Edinburgh transport: Here are the key issues next up for debate, including workplace parking levy and cycle lane bollards
Parking levy, cycle lane and EV chargers all on Edinburgh agenda
A workplace parking levy in Edinburgh could raise up to £14.9 million a year for transport projects in the Capital, according to latest predictions.
A report to the city’s transport committee outlines a range of options if the council decides to go ahead with such a levy, which would mean employers being charged for workplace parking spaces used by their staff and they could choose whether to pass the cost on to the employees. The minority Labour administration is opposed to the move, but SNP and Green councillors are in favour and the Lib Dems are committed to a consultation.
The controversial measure is just one of the issues up for discussion at the city's transport committee on Thursday.
Workplace parking levy won’t start for at least two years
The report says a workplace parking levy (WPL) would take a minimum of two years to set up and operating costs are estimated at £500,000 a year. A charge of £550 per space per year – roughly what is charged in Nottingham, the only place in the UK to have the levy up and running – would produce an average income of between £5.5m and £11m, says the report. But it models charges ranging from £500 a year to £750, combined with differing levels of exemptions and various scenarios about how many parking spaces might be removed once the levy was introduced. The minimum estimated income is £5m a year and the maximum £14.9m.
A previous projection suggested the levy could bring in as much as £19m, but the revised figures take into account altered work patterns and other changes in the wake of Covid. The report says in Nottingham employers reduced the number of parking places they provided by 25 per cent in order to limit their liability for the levy. The maximum number of of parking places where a levy could be charged in Edinburgh is estimated at around 35,000.
A WPL would be designed to encourage more use of public transport, cut car miles in the city, reduce emissions and ease congestion. Transport convener Scott Arthur said: “The WPL has generated £9m income for Nottingham, but it’s less clear what it has done for congestion.” He said there was evidence of “suppressed demand” for parking so that even if some staff were deterred from taking their car into work, the parking spaces they vacated were then taken up by other people, resulting in the same levels of traffic.
And he said he still had concerns about displaced parking – where drivers decide to park in nearby residential streets rather than pay to park at their work – and also the problem for shift workers whose starting and finishing times meant public transport was not easily available.
Bollards to return after driver take over cycle lane
A cycle lane where the bollards were removed before Christmas is set to have some of them reinstated after motorists took over the roadspace.
Councillors agreed in September to remove the physical defenders from the cycle lane in Drum Brae North, originally introduced under the Spaces for People scheme, but leave the cycle lane in place. However, a report to the committee says vehicles regularly encroach onto the cycleway, use it as a second lane at junctions and force cyclists to ride with heavy traffic. Now officials are recommending bollards are reinstated along about half the length of the cycleway.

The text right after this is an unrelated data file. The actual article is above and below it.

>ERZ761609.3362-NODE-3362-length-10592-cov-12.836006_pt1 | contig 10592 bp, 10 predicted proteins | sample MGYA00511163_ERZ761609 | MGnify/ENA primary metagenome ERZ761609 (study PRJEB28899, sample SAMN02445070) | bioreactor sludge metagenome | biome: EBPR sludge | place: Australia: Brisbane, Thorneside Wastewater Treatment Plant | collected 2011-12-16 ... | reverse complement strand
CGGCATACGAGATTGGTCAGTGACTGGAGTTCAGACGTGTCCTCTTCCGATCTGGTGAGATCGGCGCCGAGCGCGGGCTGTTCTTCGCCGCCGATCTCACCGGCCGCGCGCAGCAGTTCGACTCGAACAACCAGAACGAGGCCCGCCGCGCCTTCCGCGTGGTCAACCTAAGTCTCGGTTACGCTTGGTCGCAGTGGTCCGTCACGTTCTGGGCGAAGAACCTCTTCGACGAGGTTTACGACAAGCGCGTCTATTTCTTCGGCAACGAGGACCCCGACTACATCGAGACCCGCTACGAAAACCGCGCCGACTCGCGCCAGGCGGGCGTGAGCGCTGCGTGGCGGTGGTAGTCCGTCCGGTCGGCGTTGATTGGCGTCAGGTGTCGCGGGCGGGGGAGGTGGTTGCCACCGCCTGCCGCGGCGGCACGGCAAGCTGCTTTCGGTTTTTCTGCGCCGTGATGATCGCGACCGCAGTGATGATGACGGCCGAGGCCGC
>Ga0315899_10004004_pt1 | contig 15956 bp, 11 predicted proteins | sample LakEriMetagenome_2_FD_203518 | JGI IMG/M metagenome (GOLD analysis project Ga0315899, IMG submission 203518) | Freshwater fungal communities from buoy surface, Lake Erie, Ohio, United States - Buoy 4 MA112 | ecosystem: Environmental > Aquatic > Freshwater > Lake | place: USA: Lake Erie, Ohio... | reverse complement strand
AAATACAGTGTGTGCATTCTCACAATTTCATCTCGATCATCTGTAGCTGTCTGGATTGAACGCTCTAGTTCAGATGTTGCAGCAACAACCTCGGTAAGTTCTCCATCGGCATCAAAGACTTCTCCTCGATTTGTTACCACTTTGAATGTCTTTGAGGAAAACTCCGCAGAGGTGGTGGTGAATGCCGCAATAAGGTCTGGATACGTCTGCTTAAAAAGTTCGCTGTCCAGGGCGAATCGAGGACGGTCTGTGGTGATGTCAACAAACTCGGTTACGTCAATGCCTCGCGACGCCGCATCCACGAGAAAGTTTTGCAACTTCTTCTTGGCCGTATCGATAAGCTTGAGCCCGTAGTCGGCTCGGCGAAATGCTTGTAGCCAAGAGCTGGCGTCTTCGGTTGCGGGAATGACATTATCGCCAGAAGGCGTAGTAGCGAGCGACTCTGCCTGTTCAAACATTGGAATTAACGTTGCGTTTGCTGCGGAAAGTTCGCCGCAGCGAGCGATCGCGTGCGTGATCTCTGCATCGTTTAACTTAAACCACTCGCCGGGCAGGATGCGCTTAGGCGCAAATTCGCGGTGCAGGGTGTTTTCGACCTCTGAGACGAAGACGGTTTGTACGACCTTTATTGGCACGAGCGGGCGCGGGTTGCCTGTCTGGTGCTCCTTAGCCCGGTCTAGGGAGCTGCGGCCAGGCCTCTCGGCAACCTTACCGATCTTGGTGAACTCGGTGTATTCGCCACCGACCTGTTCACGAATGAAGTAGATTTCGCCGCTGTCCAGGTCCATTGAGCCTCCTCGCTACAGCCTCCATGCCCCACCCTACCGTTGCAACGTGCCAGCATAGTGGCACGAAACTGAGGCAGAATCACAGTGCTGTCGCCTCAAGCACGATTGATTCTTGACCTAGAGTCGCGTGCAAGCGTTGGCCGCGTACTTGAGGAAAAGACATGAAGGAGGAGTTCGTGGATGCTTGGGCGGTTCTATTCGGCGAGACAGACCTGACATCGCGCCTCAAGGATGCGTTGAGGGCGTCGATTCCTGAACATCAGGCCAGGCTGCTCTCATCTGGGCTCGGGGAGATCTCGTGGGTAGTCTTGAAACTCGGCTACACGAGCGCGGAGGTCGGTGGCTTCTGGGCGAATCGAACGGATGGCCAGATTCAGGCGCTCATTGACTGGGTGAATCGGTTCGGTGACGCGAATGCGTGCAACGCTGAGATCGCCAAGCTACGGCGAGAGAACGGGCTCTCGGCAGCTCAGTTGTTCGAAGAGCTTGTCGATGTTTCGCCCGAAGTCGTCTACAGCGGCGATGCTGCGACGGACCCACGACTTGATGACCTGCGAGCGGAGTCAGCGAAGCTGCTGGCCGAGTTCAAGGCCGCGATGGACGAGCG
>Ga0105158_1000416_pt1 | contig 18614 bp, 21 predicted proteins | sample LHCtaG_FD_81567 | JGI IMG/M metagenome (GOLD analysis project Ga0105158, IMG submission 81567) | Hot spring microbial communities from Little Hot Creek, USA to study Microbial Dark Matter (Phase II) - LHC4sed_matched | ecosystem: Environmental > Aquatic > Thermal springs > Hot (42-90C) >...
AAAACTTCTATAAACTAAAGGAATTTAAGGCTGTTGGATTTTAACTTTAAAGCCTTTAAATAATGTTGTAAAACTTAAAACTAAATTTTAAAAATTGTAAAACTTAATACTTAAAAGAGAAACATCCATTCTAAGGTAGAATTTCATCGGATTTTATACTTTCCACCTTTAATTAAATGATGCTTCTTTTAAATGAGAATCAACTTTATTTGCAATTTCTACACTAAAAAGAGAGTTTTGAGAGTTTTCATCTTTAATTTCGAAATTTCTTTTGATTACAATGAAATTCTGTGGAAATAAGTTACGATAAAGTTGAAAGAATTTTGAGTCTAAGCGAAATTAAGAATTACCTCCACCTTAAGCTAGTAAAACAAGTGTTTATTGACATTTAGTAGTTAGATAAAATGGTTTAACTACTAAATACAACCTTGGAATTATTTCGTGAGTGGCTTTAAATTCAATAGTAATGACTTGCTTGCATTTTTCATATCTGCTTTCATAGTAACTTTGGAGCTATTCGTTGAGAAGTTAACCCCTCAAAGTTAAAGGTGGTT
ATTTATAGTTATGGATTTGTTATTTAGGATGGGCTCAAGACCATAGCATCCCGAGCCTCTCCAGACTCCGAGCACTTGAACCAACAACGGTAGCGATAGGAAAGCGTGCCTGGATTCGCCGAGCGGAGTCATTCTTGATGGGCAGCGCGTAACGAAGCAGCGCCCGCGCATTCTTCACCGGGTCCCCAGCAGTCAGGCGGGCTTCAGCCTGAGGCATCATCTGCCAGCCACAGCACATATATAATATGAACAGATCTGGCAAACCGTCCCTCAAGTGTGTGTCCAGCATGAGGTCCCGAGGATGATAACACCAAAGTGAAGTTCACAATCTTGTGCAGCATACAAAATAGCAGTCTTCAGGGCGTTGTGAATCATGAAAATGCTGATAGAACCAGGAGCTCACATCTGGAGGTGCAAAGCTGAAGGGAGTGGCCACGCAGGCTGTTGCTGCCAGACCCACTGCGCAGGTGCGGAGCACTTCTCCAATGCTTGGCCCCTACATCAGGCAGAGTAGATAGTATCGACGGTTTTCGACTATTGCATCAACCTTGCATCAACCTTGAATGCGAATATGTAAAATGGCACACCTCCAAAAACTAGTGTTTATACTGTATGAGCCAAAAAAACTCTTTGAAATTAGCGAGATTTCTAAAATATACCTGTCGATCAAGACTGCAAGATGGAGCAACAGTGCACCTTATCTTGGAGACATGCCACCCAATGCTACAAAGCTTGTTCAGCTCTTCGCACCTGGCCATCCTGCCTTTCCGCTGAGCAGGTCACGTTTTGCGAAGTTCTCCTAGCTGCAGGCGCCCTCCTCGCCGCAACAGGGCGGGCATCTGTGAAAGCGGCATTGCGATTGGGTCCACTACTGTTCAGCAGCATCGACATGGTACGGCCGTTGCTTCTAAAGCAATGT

Transport convener Scott Arthur said: “Cars are approaching the junction, using the cycle lane as a queuing filter to turn left so they fully occupy the cycle lane and there’s video of at least one vehicle which couldn’t quite fit in the cycle lane, so drove down the cycle lane with two wheels on the footpath. There is a nursery nearby. What we propose is to reintroduce the physical defenders on that road to protect cyclists and, quite bizarrely, pedestrians as well.” But he said it did not mean removing any space from vehicles. “The space is already allocated for active travel, it’s just about protecting it.”
80 per cent rise in prices for EV charging
The cost of charging an electric vehicle at Edinburgh’s council owned network of charging points will increase by up to 80 per cent from April.
The council completed the installation of the first phase of its network last year, with 81 charge points, creating 141 EV charging bays – they are a mix of standard, fast and rapid chargers – and motorists had to start paying to use them in May. The prices were set at 25p per kWh for a standard charger, 30p per kWh for a fast charger and 35p per kWh for a rapid charger. But in November councillors agreed to look again at the tariff after transport convener Scott Arthur said the soaring cost of electricity meant the council was effectively subsidising electric vehicle drivers and the charging network was running at a loss.
Now the cost of using a charger will go up by 20p per kWh, increasing the prices to 45p per kWh for standard, 50p per kWh for fast and 55p per kWh for rapid chargers. And in future, it is planned to alter the rates on a rolling basis to respond to changing electricity costs. It is also proposed to revise the maximum stay periods for fast and rapid chargers, removing overnight maximum stay periods from fast chargers and increasing the maximum stay period for rapid chargers from 30 minutes to one hour.
Phase two of the roll-out of the council’s charging network will see a further 22 public charge points in residential areas, creating 44 charging bays, which are expected to be in place by spring 2023. Another 37 charge points, or 74 charging bays, for the exclusive use of the Car Club members are expected to be delivered within the same timescale.